The phrase, “not letting the tax tail wag the investment dog” emerged in the 1960s to discourage business owners from making business based solely upon tax implications. The term “wag the dog” has historically been used whenever a minor detail controls a significant decision. More recently, the term “wagging the dog” has been used to describe how political leaders let loose a flurry of activity to distract their constituents from broader, more significant issues. Just as a small tail should not control an entire dog, a tax attribute should not drive the larger, more significant estate planning decisions.
Recent events in Washington D.C. demonstrate the importance of not elevating potential tax law changes ahead of the more significant family, financial and legal factors impacting estate planning decisions. While I have advised clients and advisors about these potential tax law changes (see my May, 2021, advisory update), as of this morning it appears that none of the substantive tax law changes being proposed will be enacted once the tax bill is signed into law.
In this month’s update, I summarize the new income tax rates that will be applicable to irrevocable trusts, and summarize four important tax rules that remain unchanged.
• Fiduciary Income Rates
The only tax law change impacting estate planning decisions is the increase in tax rates on “non-grantor” or “complex” irrevocable trusts. Trusts with taxable income in excess of $200,000 will face an additional marginal tax of 5%; trusts with taxable income in excess of $500,000 will face an additional marginal tax of 3%. Here is a brief summary of marginal tax rates for Minnesota-based trusts:
Taxable Income: Federal Tax Rates:* Minnesota Tax Rates:
Less than $2,750 10% 5.35%
$2,751 to $9,850 24% 5.35%
$9,851 to $13,450 35% 5.35%
$13,451 to $200,000 37% 7.05% to 9.85%
$200,000 to $500,000 42% 9.85%
More than $500,000 45% 9.85%
• More of the Same: Rules Left Unchanged
While the legislation is not yet finalized, it appears that four important rules will remain unchanged:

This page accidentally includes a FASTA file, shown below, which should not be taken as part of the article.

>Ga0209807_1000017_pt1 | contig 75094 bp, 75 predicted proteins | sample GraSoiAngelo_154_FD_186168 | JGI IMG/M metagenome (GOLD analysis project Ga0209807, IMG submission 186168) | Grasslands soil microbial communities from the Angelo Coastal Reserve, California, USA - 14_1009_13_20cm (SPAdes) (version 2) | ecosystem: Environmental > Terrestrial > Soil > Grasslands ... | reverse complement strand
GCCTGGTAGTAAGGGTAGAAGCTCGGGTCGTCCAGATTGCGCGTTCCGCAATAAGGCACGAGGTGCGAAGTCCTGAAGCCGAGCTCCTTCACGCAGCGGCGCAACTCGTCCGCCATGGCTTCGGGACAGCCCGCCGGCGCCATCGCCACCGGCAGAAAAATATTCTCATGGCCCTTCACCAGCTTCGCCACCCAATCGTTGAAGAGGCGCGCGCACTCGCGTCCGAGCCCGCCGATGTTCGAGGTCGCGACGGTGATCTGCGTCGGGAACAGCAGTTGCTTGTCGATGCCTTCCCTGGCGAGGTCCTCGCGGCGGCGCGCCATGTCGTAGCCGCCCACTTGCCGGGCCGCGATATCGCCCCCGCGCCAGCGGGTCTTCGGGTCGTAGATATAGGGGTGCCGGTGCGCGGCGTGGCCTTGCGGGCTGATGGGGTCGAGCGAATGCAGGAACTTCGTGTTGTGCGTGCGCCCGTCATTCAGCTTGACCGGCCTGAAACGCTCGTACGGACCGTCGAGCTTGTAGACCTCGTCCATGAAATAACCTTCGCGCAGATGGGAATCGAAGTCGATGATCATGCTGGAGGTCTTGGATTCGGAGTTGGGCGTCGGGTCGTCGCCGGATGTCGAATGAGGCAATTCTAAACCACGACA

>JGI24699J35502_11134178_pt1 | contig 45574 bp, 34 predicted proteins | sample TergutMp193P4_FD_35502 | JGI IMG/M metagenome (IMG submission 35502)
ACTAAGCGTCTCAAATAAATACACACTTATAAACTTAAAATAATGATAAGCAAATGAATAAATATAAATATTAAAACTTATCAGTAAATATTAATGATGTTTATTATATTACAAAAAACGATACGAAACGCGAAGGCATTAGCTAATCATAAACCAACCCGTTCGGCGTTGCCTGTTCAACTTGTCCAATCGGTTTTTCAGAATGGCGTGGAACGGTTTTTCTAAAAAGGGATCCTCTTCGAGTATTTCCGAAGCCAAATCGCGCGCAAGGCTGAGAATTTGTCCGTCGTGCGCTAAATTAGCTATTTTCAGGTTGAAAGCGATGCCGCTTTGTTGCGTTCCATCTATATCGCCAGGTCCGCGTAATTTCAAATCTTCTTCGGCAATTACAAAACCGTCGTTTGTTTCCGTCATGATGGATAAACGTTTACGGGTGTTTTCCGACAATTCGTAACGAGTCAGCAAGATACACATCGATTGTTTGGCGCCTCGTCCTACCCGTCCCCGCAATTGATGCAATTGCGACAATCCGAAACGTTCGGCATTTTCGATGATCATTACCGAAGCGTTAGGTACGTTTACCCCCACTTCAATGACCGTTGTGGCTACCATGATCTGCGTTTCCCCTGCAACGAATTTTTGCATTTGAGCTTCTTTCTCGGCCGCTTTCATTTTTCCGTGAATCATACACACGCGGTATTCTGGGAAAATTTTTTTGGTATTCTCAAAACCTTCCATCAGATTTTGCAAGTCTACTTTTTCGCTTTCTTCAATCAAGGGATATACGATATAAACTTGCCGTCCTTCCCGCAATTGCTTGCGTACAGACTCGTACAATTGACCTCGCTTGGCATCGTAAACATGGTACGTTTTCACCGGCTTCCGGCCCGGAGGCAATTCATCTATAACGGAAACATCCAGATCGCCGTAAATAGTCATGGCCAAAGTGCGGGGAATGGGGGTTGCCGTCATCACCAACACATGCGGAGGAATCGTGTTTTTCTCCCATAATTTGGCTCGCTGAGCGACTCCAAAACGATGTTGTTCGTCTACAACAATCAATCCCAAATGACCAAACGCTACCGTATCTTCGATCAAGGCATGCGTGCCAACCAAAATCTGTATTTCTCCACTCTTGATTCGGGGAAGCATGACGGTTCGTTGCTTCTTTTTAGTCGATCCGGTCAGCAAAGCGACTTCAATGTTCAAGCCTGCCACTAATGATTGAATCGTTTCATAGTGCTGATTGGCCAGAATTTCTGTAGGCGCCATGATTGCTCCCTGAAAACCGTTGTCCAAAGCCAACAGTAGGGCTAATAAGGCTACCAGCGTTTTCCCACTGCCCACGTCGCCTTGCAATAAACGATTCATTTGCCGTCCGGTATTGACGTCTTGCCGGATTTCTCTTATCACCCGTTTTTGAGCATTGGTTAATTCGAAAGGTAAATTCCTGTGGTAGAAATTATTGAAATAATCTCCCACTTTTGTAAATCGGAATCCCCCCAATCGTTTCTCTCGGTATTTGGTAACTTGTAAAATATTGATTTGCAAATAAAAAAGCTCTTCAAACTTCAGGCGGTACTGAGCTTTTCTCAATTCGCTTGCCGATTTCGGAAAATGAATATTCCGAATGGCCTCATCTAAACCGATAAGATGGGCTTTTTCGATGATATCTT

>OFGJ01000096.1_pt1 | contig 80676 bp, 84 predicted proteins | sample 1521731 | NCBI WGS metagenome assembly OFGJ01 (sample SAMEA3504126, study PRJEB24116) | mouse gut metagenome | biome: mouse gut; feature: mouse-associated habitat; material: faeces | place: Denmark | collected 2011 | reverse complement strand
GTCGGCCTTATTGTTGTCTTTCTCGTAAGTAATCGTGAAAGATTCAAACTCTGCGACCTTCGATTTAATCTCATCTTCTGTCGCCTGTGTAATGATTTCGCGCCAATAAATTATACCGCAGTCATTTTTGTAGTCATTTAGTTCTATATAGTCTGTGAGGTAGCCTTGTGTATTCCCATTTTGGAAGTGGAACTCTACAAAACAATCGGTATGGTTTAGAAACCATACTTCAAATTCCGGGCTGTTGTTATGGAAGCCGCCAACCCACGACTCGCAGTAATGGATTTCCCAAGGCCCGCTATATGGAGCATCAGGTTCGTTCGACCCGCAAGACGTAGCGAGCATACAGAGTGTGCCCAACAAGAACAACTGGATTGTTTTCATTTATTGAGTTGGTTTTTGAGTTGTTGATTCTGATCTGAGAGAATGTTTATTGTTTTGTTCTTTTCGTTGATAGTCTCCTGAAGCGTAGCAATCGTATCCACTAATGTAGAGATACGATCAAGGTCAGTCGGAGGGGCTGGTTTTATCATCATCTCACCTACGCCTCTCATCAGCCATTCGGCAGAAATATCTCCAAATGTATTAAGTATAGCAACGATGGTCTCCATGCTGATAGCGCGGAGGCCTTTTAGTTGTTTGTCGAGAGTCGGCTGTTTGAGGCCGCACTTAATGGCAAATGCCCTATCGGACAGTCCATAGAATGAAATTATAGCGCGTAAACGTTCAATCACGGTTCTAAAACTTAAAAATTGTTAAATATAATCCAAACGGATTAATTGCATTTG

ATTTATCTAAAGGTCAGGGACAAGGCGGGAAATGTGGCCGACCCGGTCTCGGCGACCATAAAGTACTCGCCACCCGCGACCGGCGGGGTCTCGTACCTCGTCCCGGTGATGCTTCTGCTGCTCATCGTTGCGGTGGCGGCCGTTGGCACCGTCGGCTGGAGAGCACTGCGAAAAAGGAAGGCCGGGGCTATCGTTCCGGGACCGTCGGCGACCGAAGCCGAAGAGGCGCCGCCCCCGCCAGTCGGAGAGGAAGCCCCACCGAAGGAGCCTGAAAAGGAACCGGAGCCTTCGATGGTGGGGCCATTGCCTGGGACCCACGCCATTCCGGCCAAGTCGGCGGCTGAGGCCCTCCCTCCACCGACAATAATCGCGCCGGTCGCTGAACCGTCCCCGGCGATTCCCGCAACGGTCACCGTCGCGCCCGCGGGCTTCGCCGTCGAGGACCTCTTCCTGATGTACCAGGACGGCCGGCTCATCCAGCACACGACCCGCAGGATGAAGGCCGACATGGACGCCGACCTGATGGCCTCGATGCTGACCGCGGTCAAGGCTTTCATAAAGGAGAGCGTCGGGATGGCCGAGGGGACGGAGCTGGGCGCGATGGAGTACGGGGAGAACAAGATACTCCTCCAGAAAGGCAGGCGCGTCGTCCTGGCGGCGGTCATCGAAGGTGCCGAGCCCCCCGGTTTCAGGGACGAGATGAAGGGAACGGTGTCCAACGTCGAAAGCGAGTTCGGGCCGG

Federal Estate and Gift Tax Exemptions
Taxpayers continue to benefit from an historically high federal “unified” gift and estate tax exemptions. By reason of the automatic inflationary adjustments in place under current law, the unified credit applicable to 2022 will be $12,060,000 per person.^ The tax proposal, if enacted, would have decreased the federal exemption to $6,020,000 per person. It is worth nothing that, in the absence of any legislative action before January 1, 2026, the current rules will “sunset,” and the federal estate tax exemption will be reduced to $5.0 million, adjusted for inflation.
“Step Up” in Cost Basis Rules at Death
Taxpayers continue to benefit from the “step up” in cost basis at death for appreciated assets. As a result, family members who inherit assets by reason of death will not pay any capital gains taxes on the immediate sale of the inherited asset(s). There will be no limit or “phase out” of the benefit of the “step up” in cost basis, as had been proposed.
Family Partnership Planning
Taxpayers continue to benefit from the opportunity to take valuation discounts when transferring noncontrolling and unmarketable family business interests. This planning typically involves a three-part strategy, as follows: (1) the senior generation creates a legal entity, such as an LLC or partnership, with the ownership interests in the entity being subject to legal transfer restrictions; (2) the senior generation transfers assets to the entity; and (3) the senior generation gifts some of the entity ownership to the next generation. By reason of the legal restrictions on the transferability of the interest, the value of the gift to the next generations must be “discounted” to account for the transfer restrictions. While the proposals from President Biden and the House aimed to eliminate these valuation discounts, no such changes are being made to the tax code.
Grantor Trust Rules:
Taxpayers continue to benefit from the use of so-called “intentionally defective grantor trusts.” These types of irrevocable trusts are “intentionally defective” in the sense that while the trust assets are excluded from the taxpayer’s ownership for estate tax purposes, the taxpayers retain ownership of the trust assets for income tax purposes. From a tax perspective, the key tax benefit is to allow the appreciation in the value of the contributed assets pass free of gift or estate taxes. In addition to irrevocable trusts created for children and grandchildren, these types of trusts can be established for one’s spouse as a “Spousal Lifetime Access Trust” or “SLAT.”
I am certain that none of the clients with whom I worked over the last year to implement SLAT planning were letting the “tax tail wag the dog.” With each of these families, there were sound family, financial, or business reasons for implementing the gifting strategy. Now, with an increase in income tax rates on complex irrevocable trusts, and the continued retention of the opportunity to use intentionally defective grantor trusts such as SLATs, the beneficial income tax implication with respect to the SLATs is simply “gravy.”